Editors’ Choice

Posts selected by Moose editors

Fighting Back: “Democrats won’t stand by and let shortsighted Republican policies destroy our planet and our future.”

 
 

Yesterday, in the Fridumpiest of Friday news dumps, the government released the FOURTH NATIONAL CLIMATE ASSESSMENT a document required by law to be prepared by agencies of the federal government. For Democrats, it is a call to arms: we must stand up to shortsighted Republican policies that threaten to destroy our planet and our future.

The news for humans was not good. The first four bullet points in the Summary Findings highlight that:

1. Communities

Climate change creates new risks and exacerbates existing vulnerabilities in communities across the United States, presenting growing challenges to human health and safety, quality of life, and the rate of economic growth.

2. Economy

Without substantial and sustained global mitigation and regional adaptation efforts, climate change is expected to cause growing losses to American infrastructure and property and impede the rate of economic growth over this century.

3. Interconnected Impacts

Climate change affects the natural, built, and social systems we rely on individually and through their connections to one another. These interconnected systems are increasingly vulnerable to cascading impacts that are often difficult to predict, threatening essential services within and beyond the Nation’s borders.

4. Actions to Reduce Risks

Communities, governments, and businesses are working to reduce risks from and costs associated with climate change by taking action to lower greenhouse gas emissions and implement adaptation strategies. While mitigation and adaptation efforts have expanded substantially in the last four years, they do not yet approach the scale considered necessary to avoid substantial damages to the economy, environment, and human health over the coming decades.

That bears repeating: “The [current mitigation and adaptation efforts] do not approach the scale considered necessary to avoid substantial damages to the economy, environment, and human health over the coming decades.”

#WeMustDoMore

Report downloads, saved in Moose archives:
– Summary Findings: PDF
– Report in Brief: PDF

Tuesday in Mooseville – Primary Sources: William Howard Russell On the Civil War (2nd of 3) 11/20/18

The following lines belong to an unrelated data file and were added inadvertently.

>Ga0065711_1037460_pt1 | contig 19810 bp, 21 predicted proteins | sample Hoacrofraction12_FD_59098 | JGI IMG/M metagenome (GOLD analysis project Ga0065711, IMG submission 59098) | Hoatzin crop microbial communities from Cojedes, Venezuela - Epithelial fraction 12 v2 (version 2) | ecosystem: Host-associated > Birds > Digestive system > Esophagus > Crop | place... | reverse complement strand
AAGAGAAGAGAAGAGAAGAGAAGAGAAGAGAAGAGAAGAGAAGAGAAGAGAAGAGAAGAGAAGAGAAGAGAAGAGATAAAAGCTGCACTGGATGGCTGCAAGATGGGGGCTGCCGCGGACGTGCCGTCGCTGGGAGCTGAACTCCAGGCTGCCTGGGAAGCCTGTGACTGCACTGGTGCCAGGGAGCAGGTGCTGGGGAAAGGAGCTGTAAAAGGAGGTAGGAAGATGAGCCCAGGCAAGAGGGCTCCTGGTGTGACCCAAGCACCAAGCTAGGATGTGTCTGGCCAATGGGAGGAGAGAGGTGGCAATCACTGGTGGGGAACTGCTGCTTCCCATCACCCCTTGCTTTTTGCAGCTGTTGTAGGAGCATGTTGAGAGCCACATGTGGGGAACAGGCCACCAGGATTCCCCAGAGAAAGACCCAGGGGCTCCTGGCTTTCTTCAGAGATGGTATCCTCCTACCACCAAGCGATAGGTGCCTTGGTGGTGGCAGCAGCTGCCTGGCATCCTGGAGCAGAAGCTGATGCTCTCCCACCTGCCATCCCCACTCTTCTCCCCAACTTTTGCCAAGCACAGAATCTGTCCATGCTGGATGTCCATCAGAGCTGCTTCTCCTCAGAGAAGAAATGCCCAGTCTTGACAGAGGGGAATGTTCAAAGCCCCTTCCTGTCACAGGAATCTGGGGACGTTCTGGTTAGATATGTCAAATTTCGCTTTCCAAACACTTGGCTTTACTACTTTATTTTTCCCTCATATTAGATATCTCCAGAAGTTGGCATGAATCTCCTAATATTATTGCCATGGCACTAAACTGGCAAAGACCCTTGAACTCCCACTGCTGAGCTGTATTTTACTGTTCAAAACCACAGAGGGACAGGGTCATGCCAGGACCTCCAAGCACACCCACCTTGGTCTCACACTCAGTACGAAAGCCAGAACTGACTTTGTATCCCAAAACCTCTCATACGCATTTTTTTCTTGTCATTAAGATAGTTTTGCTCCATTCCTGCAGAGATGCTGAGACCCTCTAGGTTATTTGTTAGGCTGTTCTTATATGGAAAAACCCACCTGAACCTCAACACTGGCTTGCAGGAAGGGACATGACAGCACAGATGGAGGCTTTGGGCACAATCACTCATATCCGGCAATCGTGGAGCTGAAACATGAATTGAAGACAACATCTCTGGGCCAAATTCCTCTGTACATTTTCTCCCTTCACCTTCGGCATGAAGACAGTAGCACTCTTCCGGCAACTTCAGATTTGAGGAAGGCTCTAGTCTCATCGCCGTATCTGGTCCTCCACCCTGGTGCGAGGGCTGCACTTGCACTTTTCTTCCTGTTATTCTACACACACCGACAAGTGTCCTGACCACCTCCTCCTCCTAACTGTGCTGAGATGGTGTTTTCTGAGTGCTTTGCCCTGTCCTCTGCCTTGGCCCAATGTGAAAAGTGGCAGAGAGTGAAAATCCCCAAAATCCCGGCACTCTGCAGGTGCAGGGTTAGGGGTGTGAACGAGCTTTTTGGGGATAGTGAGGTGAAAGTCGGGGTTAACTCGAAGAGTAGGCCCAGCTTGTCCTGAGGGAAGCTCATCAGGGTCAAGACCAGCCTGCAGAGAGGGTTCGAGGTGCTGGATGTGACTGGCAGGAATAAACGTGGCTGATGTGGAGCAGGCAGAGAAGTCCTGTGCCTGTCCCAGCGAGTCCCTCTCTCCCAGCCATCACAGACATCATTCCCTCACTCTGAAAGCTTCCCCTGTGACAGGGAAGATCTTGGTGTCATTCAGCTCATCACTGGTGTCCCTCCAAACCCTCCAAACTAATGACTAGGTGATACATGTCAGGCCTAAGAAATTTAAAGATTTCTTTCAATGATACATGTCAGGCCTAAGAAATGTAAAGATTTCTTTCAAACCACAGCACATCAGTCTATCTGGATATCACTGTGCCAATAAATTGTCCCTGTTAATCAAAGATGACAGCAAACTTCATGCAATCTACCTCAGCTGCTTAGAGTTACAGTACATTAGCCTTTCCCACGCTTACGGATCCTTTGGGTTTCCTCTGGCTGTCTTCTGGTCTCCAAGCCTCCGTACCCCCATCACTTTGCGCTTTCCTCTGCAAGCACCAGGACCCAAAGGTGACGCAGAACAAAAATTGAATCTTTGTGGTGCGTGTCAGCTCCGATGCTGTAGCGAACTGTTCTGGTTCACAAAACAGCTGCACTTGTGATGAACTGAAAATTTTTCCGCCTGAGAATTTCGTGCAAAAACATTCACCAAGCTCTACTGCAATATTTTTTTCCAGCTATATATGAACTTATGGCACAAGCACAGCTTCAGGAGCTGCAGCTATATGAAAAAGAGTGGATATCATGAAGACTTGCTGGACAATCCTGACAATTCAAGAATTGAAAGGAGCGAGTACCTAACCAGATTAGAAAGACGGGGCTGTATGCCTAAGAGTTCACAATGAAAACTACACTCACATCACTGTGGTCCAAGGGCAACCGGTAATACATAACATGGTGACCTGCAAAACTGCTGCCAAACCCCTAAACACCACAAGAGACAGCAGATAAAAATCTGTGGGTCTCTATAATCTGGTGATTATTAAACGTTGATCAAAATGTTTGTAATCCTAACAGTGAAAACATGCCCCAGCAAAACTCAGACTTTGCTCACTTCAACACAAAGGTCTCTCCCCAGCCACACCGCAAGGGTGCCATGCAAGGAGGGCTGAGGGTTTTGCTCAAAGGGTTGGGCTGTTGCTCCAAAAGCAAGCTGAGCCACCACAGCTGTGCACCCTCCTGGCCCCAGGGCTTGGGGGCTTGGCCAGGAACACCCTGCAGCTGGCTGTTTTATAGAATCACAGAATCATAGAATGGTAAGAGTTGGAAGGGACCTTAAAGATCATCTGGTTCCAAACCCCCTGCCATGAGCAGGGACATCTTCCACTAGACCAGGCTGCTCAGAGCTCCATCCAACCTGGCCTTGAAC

William Howard Russell, “Bull Run Russell”, London Times between 1860 and 1865. First he was feted; then he was shunned.

I’m continuing with William Howard Russell’s dispatches to the London Times, written as he visited the United States at the beginning of the Civil War. Before I return to his reports, I want to share Russell’s philosophy about how his reports were written:

Russell viewed his job as listening to stories and retelling what he heard and saw, as making “bare statements” of fact. Privately, Russell admitted, “I would rather the North shd. be the victor than the South,” but publicly he tried to report what he observed without taking sides. (The Special Correspondent)

Today, we deride this form of journalism as mere stenography, but during the 1860s, the practice of maintaining “journalistic anonymity” and sharing the stories as they were heard was a relatively new practice. Of course, after his acclaimed reports on the Crimean War, Russell had no anonymity, and both North and South were eager to court his attention. Eventually, however, he angered both sides, who viewed him as a supporter of their opponent. The nickname, “Bull Run Russell” was a sarcastic and angry jibe by northerners at his brutal reporting on the Northern retreat after Bull Run. It would not take long for Southerners to join the North in its dismissive and often abusive attitude towards William Howard Russell.

Fighting Back: “Democrats ran on delivering a Congress that works For The People. And we won.”

 
 

The Weekly Democratic Party Address was delivered by Congressman Gerry Connolly from Virginia, a member of the House Oversight Committee. Rep. Connolly: “the new House majority was elected to get things done for all of us and provide a constitutional check on the Trump administration.”